And Then I Read: THE BIG SMITH SNATCH by Jane Louise Curry

bigsmithsnatch

© Jane Louise Curry, illustration © Jacqueline Garrick.

This novel for children is a family story with some interesting twists and turns. First published in 1989, it tells of a family living in Los Angeles just on the edge of poverty. Dad has traveled to the midwest to find work, Mom and her five kids are planning to drive across country to join him, but as they are about to leave, she falls seriously ill, and is rushed to the hospital. The kids are suddenly on their own in a camp for homeless people, and before they know what’s happening, the four youngest are sent off to live with a wealthy couple by social services. The oldest girl, Boo, escapes this fate, but soon learns her four siblings have disappeared!

Turns out the wealthy couple have kidnapped the youngest Smiths, and the four children find themselves in an unknown place being trained to become burglars. This part of the story is the most unusual, as the “Dickerys,” are running a sort of forced child-labor burglary business, getting children to perform through clever psychology and tempting rewards. The Smith children try to resist, and plan to escape, but will they be clever enough? Meanwhile, Boo and their family friend, an elderly bag-woman called Auntie Moss, are trying to track the children down, while staying out of trouble with the law themselves.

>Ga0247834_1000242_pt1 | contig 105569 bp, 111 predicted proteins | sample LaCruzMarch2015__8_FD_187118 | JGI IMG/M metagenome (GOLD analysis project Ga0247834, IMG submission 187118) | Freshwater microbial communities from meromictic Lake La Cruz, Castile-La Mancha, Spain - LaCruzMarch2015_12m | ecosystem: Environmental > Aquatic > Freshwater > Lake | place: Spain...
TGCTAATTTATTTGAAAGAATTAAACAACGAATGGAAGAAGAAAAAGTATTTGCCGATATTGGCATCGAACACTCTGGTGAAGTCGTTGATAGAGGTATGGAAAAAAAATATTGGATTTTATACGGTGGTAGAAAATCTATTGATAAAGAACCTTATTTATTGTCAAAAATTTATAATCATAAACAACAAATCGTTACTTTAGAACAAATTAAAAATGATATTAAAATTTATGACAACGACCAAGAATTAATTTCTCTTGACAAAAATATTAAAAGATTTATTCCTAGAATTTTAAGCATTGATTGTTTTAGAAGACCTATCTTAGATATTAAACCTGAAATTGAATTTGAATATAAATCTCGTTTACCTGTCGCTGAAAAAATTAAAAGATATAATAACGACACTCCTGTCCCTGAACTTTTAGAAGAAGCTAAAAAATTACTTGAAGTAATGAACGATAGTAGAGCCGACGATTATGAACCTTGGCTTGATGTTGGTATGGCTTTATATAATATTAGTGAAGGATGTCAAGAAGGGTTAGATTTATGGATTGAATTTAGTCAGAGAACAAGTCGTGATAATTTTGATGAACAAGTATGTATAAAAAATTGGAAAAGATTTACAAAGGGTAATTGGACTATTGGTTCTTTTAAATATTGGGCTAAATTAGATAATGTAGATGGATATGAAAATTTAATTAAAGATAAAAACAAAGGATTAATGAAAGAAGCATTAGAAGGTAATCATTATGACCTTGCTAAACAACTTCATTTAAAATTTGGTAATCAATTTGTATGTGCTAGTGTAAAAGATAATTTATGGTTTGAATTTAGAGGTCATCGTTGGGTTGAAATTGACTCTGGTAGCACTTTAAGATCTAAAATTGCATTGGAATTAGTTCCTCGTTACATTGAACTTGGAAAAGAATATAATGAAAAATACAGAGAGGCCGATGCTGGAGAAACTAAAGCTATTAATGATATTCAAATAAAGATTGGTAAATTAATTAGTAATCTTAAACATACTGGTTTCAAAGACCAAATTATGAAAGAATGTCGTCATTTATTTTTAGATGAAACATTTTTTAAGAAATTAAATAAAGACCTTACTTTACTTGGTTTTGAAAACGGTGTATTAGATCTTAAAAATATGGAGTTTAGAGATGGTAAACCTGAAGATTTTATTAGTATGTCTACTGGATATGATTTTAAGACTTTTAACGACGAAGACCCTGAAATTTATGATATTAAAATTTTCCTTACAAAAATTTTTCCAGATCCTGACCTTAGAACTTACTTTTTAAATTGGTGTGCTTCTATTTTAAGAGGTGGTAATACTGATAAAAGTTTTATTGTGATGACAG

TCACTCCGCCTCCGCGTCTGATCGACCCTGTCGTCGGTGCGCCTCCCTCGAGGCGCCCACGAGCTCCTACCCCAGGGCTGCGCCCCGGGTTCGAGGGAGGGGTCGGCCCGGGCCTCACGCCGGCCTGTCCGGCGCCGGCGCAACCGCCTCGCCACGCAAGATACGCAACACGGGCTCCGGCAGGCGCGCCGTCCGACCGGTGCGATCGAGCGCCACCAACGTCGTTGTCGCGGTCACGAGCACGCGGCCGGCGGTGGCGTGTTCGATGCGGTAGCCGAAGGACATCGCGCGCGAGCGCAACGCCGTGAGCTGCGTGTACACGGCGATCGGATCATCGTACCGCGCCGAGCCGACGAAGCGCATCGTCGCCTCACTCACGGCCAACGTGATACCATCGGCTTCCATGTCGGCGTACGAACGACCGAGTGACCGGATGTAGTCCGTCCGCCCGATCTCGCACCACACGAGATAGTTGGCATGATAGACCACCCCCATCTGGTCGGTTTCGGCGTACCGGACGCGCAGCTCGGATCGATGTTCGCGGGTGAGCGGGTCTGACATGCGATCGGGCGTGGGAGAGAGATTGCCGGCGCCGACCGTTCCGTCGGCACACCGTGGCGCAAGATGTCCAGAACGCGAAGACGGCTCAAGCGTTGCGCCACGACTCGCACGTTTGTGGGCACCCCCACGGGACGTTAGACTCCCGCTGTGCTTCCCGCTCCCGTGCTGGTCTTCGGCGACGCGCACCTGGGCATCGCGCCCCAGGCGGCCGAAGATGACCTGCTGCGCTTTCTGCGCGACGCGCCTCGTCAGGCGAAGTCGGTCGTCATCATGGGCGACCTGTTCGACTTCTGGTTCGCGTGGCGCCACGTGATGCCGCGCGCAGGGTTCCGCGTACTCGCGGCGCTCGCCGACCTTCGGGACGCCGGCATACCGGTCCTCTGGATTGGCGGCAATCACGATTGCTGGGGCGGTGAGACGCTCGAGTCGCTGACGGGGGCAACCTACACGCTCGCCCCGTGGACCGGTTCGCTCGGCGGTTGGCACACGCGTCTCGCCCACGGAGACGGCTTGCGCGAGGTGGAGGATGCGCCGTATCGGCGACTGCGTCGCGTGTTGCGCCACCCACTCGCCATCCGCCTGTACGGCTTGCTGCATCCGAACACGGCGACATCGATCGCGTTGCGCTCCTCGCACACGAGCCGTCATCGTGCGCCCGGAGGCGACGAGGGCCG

Jane Louise Curry has written all sorts of novels for children, from high fantasy to science fiction to humorous stories and everyday adventures. This novel falls mostly into the latter two categories, and is entertaining from first to last. Recommended.

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